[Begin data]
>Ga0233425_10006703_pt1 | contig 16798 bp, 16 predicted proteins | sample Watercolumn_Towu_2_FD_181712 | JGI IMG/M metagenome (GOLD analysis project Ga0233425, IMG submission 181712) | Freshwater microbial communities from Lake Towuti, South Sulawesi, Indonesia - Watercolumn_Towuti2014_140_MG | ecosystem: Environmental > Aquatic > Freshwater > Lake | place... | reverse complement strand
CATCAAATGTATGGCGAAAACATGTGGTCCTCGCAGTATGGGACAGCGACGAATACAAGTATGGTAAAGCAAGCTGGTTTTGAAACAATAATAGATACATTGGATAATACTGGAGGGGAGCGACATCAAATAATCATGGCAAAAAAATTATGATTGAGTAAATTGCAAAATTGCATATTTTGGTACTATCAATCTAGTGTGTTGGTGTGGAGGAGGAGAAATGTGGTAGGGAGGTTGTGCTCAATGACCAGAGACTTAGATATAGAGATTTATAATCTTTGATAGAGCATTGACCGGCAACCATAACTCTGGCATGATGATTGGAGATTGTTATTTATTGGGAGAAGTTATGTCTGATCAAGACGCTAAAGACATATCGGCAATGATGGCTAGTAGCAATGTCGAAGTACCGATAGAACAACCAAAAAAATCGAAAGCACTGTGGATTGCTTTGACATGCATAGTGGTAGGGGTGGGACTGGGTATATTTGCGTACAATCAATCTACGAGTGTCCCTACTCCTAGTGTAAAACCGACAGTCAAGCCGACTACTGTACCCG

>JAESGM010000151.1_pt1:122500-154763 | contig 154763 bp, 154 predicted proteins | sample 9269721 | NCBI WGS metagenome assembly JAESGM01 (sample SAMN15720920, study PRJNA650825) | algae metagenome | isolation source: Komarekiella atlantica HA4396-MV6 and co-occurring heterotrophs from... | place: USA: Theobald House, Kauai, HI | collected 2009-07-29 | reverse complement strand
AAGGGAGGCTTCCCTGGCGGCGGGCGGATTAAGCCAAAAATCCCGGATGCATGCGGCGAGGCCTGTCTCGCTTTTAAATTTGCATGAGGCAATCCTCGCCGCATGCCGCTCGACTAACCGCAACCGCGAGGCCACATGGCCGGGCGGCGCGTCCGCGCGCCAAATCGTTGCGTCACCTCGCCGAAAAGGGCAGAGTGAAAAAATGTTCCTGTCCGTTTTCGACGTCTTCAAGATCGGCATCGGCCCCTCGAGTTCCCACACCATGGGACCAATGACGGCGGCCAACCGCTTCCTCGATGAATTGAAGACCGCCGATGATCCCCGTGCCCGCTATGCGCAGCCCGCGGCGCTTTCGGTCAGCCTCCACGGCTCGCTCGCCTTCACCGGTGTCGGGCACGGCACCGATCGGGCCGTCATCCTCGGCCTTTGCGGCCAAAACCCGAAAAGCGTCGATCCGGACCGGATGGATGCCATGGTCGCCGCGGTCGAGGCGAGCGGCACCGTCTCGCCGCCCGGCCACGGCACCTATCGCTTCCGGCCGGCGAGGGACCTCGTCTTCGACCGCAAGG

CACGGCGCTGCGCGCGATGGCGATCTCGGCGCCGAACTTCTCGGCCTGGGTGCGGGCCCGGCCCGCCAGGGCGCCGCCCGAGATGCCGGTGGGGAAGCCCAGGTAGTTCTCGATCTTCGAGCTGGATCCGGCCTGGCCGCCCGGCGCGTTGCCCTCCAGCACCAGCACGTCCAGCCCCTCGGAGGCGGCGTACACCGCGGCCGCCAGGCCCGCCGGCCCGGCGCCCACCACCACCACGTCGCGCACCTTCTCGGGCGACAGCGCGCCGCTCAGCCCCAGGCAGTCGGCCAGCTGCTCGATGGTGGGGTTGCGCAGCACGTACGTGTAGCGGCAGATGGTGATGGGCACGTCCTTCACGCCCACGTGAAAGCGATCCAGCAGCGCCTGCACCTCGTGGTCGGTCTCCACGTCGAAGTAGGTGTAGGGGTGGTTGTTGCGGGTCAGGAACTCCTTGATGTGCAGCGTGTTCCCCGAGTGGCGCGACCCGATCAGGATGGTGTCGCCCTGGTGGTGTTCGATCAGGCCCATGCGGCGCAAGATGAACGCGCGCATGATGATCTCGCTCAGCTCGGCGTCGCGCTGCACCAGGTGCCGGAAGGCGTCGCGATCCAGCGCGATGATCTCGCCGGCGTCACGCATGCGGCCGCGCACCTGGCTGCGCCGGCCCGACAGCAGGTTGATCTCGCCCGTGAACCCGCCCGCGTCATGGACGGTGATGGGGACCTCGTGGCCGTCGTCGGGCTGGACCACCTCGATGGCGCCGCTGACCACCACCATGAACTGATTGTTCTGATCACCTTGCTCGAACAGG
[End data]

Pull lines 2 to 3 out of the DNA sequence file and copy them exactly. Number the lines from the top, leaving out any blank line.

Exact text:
CATCAAATGTATGGCGAAAACATGTGGTCCTCGCAGTATGGGACAGCGACGAATACAAGTATGGTAAAGCAAGCTGGTTTTGAAACAATAATAGATACATTGGATAATACTGGAGGGGAGCGACATCAAATAATCATGGCAAAAAAATTATGATTGAGTAAATTGCAAAATTGCATATTTTGGTACTATCAATCTAGTGTGTTGGTGTGGAGGAGGAGAAATGTGGTAGGGAGGTTGTGCTCAATGACCAGAGACTTAGATATAGAGATTTATAATCTTTGATAGAGCATTGACCGGCAACCATAACTCTGGCATGATGATTGGAGATTGTTATTTATTGGGAGAAGTTATGTCTGATCAAGACGCTAAAGACATATCGGCAATGATGGCTAGTAGCAATGTCGAAGTACCGATAGAACAACCAAAAAAATCGAAAGCACTGTGGATTGCTTTGACATGCATAGTGGTAGGGGTGGGACTGGGTATATTTGCGTACAATCAATCTACGAGTGTCCCTACTCCTAGTGTAAAACCGACAGTCAAGCCGACTACTGTACCCG

>JAESGM010000151.1_pt1:122500-154763 | contig 154763 bp, 154 predicted proteins | sample 9269721 | NCBI WGS metagenome assembly JAESGM01 (sample SAMN15720920, study PRJNA650825) | algae metagenome | isolation source: Komarekiella atlantica HA4396-MV6 and co-occurring heterotrophs from... | place: USA: Theobald House, Kauai, HI | collected 2009-07-29 | reverse complement strand